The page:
I took my career-girl friend Abigail to the Harvest Festival assembly at school, where I was delighted to see her dissolve into tears at the sight of Deminimus and Liability dressed as onions. ("Shallots, I hope," she whispered. "It is a private school, isn't it?")
"Just look at the work on that!" she said afterwards, unpeeling them from their layers of brown paper and admiring their rafia top-knots. "Who on earth has the time to do this sort of thing nowadays?"
I clapped a hand over Deminimus' mouth before he could shout "Mummy does!", because for some insane reason, in the face of Abigail's long, swinging dark hair, leather trousers, Docklands flat and full social calendar, I try to maintain the fiction that my own life is a soothing domestic paradise, a life of ease and grace. I have no idea why; Abigail might respect me more if she knew I'd spent the day of her arrival scrubbing crayon off the walls, or that I had successfully resisted the urge to rush Liability to A&E after discovering she had popped an entire pack of aspirin out of their little foil pockets. Even when I found and counted them all I was still panicking, and I hope Abigail didn't notice that, during the first few hours of her visit, I was holding on tightly to large bits of furniture in a bid to stop myself seizing Liability and legging it to the hospital.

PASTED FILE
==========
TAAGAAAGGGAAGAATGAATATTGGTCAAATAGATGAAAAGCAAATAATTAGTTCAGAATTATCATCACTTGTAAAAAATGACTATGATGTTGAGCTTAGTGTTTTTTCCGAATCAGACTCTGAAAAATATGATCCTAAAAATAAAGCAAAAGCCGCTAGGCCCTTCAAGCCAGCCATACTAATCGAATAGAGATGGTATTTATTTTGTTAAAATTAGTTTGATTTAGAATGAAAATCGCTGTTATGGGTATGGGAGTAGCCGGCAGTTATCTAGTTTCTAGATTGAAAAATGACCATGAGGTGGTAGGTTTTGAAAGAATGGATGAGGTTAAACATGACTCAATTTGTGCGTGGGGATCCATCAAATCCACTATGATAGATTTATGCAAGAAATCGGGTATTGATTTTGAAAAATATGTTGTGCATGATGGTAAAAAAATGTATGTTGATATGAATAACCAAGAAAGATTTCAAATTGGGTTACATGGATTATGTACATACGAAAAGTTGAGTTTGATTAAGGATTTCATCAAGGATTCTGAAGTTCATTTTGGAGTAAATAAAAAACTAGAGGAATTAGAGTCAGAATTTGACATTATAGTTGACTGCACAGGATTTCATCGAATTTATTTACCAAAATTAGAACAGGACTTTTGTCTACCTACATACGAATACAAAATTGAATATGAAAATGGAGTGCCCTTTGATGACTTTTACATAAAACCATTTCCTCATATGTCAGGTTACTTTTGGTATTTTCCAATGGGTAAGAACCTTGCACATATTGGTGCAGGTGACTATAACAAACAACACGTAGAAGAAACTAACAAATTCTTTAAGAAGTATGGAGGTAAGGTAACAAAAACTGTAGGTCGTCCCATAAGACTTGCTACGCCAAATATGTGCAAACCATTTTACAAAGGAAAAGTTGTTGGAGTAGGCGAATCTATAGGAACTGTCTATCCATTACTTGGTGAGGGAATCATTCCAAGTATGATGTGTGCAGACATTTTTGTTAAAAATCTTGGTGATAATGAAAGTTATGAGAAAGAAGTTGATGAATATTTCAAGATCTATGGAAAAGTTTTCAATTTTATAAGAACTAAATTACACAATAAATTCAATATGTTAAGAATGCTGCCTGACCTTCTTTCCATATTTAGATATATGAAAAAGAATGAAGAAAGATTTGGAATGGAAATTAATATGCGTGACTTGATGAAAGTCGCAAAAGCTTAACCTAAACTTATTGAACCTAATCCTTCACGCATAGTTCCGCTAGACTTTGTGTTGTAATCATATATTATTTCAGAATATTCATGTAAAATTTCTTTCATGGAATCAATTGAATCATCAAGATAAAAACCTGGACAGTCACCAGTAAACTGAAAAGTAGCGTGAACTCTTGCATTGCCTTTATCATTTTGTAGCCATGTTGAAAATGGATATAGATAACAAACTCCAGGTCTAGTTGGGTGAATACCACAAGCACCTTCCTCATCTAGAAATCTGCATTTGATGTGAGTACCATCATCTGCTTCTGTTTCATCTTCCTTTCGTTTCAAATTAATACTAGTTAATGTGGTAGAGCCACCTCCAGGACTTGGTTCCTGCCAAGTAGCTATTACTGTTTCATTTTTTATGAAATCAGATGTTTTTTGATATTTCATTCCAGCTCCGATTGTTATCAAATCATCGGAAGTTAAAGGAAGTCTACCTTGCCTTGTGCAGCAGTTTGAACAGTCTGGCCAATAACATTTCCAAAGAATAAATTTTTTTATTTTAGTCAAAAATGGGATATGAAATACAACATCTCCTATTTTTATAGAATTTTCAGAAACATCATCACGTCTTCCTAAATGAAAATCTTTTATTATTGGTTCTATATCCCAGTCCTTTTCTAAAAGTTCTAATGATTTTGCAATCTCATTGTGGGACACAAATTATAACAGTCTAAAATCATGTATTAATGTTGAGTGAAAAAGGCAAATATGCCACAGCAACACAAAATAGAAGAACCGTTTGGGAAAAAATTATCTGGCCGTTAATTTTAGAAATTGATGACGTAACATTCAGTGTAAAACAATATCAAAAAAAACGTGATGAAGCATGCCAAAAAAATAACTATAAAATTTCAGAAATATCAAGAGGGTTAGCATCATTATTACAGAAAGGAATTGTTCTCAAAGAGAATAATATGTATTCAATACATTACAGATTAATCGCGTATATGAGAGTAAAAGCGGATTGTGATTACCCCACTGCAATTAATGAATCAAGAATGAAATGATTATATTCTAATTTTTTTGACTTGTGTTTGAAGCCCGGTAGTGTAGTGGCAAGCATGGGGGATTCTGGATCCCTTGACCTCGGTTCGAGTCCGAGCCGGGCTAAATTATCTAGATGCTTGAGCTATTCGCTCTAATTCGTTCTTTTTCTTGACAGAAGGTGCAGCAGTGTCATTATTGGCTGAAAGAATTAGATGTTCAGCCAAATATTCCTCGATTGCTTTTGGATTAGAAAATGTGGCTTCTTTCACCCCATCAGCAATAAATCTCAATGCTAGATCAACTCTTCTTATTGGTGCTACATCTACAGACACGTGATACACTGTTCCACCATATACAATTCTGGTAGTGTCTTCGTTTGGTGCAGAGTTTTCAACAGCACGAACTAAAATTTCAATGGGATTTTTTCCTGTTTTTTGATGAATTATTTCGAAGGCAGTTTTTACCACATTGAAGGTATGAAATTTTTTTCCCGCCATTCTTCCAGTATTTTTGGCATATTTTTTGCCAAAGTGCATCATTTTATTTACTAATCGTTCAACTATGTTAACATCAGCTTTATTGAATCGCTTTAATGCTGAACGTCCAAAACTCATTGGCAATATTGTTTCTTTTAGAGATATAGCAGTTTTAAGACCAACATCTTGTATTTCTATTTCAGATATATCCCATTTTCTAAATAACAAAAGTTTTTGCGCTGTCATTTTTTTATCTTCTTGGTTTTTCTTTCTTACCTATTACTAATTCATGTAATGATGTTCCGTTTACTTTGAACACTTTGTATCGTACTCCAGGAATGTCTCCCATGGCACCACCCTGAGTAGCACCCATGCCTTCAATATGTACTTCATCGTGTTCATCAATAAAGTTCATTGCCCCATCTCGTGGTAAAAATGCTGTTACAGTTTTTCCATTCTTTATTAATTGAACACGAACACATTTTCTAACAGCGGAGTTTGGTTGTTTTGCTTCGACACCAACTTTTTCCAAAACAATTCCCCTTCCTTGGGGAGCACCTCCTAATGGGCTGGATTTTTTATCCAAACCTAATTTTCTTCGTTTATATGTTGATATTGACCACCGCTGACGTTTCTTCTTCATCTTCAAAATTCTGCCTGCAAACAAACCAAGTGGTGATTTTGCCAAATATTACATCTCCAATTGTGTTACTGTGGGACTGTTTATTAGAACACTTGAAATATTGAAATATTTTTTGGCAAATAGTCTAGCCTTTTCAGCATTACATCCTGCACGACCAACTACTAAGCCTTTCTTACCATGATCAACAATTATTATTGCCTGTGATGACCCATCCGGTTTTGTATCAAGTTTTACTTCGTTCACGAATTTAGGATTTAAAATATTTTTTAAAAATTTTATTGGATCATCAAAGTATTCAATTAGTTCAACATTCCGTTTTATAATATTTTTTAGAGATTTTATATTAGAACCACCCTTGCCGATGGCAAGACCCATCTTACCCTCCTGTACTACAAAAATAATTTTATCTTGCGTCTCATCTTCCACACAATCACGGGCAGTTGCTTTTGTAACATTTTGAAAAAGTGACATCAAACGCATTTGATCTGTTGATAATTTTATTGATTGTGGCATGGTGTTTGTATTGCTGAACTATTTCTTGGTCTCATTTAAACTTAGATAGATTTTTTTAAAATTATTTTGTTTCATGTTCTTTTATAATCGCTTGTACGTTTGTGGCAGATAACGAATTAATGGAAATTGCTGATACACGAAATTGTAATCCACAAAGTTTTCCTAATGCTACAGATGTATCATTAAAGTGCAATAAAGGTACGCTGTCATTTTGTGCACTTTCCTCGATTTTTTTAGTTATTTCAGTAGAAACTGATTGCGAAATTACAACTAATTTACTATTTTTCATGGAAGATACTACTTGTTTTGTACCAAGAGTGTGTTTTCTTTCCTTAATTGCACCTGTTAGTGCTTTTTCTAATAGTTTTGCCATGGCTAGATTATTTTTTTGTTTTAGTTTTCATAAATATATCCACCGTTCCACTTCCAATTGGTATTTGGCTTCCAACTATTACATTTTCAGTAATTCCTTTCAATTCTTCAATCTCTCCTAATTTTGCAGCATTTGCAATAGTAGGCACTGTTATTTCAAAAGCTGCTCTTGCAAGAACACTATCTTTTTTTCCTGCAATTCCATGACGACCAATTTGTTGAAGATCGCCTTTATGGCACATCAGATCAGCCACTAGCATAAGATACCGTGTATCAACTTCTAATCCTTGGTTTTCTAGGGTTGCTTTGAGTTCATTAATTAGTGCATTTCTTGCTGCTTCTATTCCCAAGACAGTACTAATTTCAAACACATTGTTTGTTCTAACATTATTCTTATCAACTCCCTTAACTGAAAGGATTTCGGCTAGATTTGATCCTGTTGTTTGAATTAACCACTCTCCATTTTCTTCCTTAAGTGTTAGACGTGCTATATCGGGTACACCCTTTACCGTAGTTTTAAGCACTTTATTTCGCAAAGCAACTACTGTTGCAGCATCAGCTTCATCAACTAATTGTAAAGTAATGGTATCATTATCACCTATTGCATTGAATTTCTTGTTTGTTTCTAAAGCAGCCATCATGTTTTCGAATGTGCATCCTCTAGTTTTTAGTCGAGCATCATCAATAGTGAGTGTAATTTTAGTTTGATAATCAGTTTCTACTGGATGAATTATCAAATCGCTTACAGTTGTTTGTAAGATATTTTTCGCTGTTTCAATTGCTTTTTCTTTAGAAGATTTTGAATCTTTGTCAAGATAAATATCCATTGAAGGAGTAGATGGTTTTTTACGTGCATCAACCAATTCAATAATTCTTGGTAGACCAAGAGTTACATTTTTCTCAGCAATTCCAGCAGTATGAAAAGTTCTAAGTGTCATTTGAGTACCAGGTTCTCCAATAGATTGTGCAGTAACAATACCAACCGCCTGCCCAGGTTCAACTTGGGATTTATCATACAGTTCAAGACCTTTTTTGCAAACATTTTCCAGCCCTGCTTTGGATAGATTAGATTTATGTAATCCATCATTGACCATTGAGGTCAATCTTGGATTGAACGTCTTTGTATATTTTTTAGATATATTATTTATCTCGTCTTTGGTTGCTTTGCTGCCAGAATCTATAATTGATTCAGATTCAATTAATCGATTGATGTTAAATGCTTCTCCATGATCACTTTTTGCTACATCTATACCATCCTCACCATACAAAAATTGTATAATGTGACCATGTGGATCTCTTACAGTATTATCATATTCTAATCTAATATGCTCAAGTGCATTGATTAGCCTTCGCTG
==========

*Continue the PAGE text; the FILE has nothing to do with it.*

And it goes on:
Abigail has come to stay for a few days to have a rest from the City, where she is a corporate lawyer. Subsequently, she doesn't see the sun very much, even during the summer. Subjudice is utterly smitten, and has taken to wandering around with her father's mobile clamped to her ear, for even on her break Abigail is in touch with the office, and has already received a few contracts by courier.
Liability is more sceptical than her big sister, and at quiet moments brings to me things she has fished out of Abigail's case, including expensive skin-firming solutions, a pack of Organon (I grabbed it just before Liability could start popping them out), and intriguingly a half bottle of vodka.
"I wish my life was a bit more like yours," sighed Abigail as we sat in a café one lunchtime, she with her contracts and her ever-ringing mobile in her bag, me with a squashed packet of Magic Stars and the lower half of a Barbie doll in mine.
I smiled graciously, letting her imagine the little apple pies I rustle up on a quiet afternoon, the sight of three little heads bent down over their homework before Daddy comes home, the laughter and the fun we manage to fit in even before school.
"Which bit?" I suddenly asked, suspicious. "The housewife bit? The mother bit? The legal widow bit? The staying at home and making sure everyone has ironed shirts bit?"